Lee Schipper, a specialist on cities, transportation and pollution diving time between Stanford and Berkeley, is a frequent presence on Dot Earth and a source for me when pondering how the world heads toward nine billion mainly-urban humans with the fewest traffic jams and smog alerts. He sent the following note from a conference in Bangkok on cleaning the air in Asian cities. You may have seen the news on Asia’s growing brown clouds this week.
Postcard from Better Air Quality ‘08:
Much has been made of rising aspirations of the middle class in developing countries, with the implication that this must mean literally hundreds of millions of cars — and hundreds of millions of tonnes of oil use and resulting CO2 emissions. Unfortunately these aspirations continue to collide with reality in the congested and polluted cities all over Asia, compounded by the huge brown clouds of pollution hovering over many parts of Asia recently noted in The Times. The foul air, with people stuck in traffic, is costing thousands of unnecessary deaths every year. This is not a new problem, as I have noted elsewhere.
This week, leaders from all the major countries and cities have been gathering at a semi-annual event, Better Air Quality ‘08, organized by the Clean Air Initiative for Asian Cities, a group recently spun off from the Asian Development Bank.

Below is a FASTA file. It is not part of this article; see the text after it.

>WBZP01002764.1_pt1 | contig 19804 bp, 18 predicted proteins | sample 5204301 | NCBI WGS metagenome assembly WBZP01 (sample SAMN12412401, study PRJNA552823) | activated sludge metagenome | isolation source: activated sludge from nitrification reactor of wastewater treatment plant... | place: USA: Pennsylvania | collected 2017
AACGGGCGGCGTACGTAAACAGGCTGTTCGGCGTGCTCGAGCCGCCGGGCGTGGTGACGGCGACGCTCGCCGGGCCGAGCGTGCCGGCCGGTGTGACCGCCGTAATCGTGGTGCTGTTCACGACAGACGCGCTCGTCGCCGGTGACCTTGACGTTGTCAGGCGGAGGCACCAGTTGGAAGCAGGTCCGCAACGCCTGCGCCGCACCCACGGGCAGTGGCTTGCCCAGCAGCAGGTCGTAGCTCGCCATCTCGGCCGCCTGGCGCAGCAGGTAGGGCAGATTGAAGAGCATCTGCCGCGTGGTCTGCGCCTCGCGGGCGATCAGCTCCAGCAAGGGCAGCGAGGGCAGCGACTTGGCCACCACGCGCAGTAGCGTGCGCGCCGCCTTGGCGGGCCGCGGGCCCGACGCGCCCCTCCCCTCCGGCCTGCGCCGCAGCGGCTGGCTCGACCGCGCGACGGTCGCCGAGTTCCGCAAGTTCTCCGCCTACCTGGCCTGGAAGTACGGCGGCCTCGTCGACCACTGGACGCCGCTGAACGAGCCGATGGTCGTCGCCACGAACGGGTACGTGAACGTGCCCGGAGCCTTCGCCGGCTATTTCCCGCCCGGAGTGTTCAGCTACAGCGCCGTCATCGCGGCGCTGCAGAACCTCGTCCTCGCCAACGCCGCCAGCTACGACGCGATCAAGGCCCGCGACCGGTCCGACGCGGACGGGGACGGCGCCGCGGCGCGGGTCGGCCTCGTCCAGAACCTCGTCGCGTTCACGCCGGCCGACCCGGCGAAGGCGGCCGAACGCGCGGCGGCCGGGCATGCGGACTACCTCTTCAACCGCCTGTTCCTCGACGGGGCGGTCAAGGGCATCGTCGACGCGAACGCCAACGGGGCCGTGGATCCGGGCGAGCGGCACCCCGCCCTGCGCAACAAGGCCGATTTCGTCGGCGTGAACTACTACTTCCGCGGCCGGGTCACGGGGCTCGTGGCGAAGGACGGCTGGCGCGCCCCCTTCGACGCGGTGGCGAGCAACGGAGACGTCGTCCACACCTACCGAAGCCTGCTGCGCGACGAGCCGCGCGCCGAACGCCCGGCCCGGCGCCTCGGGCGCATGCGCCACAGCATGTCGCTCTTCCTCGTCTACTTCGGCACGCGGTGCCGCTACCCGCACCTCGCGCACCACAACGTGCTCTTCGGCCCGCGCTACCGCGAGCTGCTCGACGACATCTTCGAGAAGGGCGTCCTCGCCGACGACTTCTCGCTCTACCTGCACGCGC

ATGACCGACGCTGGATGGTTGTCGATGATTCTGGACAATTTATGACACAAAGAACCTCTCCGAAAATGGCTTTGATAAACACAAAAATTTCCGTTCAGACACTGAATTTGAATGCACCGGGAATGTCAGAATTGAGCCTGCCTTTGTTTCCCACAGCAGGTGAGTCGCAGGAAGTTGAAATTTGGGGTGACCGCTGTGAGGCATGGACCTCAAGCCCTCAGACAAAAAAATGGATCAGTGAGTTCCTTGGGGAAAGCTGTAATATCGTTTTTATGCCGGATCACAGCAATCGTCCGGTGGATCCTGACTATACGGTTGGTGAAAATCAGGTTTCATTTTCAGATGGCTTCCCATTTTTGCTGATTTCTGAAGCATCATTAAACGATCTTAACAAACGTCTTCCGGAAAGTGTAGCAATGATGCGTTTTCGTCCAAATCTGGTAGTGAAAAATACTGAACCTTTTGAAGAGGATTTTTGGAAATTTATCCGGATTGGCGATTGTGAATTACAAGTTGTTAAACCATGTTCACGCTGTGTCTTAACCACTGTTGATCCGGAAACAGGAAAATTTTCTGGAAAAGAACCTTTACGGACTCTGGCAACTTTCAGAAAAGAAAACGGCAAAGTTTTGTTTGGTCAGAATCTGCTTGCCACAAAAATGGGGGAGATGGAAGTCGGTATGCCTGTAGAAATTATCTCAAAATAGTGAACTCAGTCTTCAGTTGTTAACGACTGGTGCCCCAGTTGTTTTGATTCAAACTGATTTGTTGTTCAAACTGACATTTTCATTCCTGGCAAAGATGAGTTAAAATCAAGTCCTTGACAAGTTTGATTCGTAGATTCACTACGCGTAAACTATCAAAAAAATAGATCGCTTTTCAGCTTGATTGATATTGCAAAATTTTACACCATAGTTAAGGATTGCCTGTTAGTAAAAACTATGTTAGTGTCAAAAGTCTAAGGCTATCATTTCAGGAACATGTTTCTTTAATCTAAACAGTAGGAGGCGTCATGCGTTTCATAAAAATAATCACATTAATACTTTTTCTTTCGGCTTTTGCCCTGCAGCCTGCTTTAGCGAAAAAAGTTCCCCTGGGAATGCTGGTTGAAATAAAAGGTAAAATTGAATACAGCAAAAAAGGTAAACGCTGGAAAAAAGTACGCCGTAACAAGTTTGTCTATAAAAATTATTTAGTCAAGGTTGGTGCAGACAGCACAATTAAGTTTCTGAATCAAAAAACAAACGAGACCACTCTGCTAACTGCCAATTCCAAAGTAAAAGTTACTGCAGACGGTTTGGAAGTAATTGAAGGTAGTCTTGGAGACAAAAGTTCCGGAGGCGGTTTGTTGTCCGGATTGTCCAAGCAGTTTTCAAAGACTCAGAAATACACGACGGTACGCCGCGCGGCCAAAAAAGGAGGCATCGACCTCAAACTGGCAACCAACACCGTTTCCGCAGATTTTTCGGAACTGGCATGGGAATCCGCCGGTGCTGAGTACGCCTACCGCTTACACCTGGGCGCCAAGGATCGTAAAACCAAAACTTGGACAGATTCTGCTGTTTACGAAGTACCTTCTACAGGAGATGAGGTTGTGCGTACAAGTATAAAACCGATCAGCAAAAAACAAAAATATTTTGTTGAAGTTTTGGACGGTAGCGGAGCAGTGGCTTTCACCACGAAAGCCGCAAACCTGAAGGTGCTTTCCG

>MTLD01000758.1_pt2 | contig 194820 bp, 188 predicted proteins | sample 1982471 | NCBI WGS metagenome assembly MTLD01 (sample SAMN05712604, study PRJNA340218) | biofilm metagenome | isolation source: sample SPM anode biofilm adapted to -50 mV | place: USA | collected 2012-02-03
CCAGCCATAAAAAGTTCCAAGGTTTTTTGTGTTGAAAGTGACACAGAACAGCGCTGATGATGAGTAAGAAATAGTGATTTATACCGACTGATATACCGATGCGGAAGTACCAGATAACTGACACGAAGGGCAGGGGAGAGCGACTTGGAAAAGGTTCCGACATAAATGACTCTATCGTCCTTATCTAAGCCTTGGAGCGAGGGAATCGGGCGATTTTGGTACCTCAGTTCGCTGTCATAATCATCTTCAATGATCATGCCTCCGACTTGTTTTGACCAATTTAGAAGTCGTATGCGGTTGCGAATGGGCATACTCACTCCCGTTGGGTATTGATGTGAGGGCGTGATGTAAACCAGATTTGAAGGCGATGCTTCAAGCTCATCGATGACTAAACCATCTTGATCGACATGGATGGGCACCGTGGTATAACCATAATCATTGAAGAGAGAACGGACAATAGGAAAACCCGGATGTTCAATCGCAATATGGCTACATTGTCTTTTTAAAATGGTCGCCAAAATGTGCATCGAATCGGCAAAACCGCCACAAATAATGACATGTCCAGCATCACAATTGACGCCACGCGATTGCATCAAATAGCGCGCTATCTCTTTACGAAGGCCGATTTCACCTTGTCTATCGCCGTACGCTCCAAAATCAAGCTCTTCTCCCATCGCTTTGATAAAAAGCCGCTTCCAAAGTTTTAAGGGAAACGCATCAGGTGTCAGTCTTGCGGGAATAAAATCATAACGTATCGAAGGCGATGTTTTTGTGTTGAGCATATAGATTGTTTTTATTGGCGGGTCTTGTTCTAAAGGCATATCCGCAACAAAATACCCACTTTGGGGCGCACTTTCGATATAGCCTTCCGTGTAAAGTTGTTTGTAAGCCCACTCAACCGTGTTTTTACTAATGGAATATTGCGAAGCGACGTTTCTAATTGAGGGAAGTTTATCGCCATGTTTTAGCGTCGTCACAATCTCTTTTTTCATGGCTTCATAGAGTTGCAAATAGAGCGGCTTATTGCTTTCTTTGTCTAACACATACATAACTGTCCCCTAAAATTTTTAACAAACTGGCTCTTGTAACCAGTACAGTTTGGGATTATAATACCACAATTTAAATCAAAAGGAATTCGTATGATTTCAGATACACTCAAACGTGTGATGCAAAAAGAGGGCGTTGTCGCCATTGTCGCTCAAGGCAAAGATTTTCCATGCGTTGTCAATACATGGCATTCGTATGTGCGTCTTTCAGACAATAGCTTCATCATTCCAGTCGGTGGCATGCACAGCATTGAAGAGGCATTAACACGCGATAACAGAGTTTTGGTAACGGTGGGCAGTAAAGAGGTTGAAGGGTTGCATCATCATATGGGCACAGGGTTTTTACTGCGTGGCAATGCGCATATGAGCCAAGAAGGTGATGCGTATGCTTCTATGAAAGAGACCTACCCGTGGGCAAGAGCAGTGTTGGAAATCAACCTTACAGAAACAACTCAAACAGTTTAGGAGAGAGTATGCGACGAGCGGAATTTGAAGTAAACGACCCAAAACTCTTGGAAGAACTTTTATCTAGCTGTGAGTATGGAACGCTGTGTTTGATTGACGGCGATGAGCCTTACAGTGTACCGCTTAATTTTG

There are four main goals:
• Liveable, walkable, safe cities as the examples of Singapore and Seoul in Asia show.
• Better technologies, not necessarily as expensive as many think, since Asians have not yet dug holes as Americans have with a very car-intensive world.
• Modest lifestyles, not the kinds Americans are used to but ones we’re beginning to adjust to as home ownership, water, food, energy and everything else is suddenly more expensive or risky than we thought.
• Good governance, with the usual panoply of taxes, regulations to make the first three outcomes happen. This was brought out by Enrique Penalosa, former mayor of Bogota, who transformed that city and its bus system into the envy of the world.
Many informal, and in some cases, closed-door sessions here let public and private stakeholders work on real solutions. BAQ 08 is upbeat on local air pollution. In Hanoi, for example, a city with more motorcycles per capita than New York has cars per capita, measures are being taken to clean up the resulting pollution. China has developed fuel economy standards on new cars, and high-level representatives from other Asian governments attended a special workshop to discuss how their countries should approach this issue. Bus rapid transit around the world was featured as well.
But some of the messages from such conferences are depressing: Greenhouse gas emissions continue to rise, and the success stories are still the exception.
Lee Schipper, Global Metropolitan Studies, Univ. of Calif., Berkeley, and Precourt Institute for Energy Efficiency, Stanford University
Have you traveled or lived in Asia? If so, what do you see as signs of progress, or big trouble? Dr. Schipper did point out to me that at least one other element of the meeting was upbeat –- the music, provided at the opening reception by none other than Lee Schipper and the Mitigators. Let’s go to the videotape: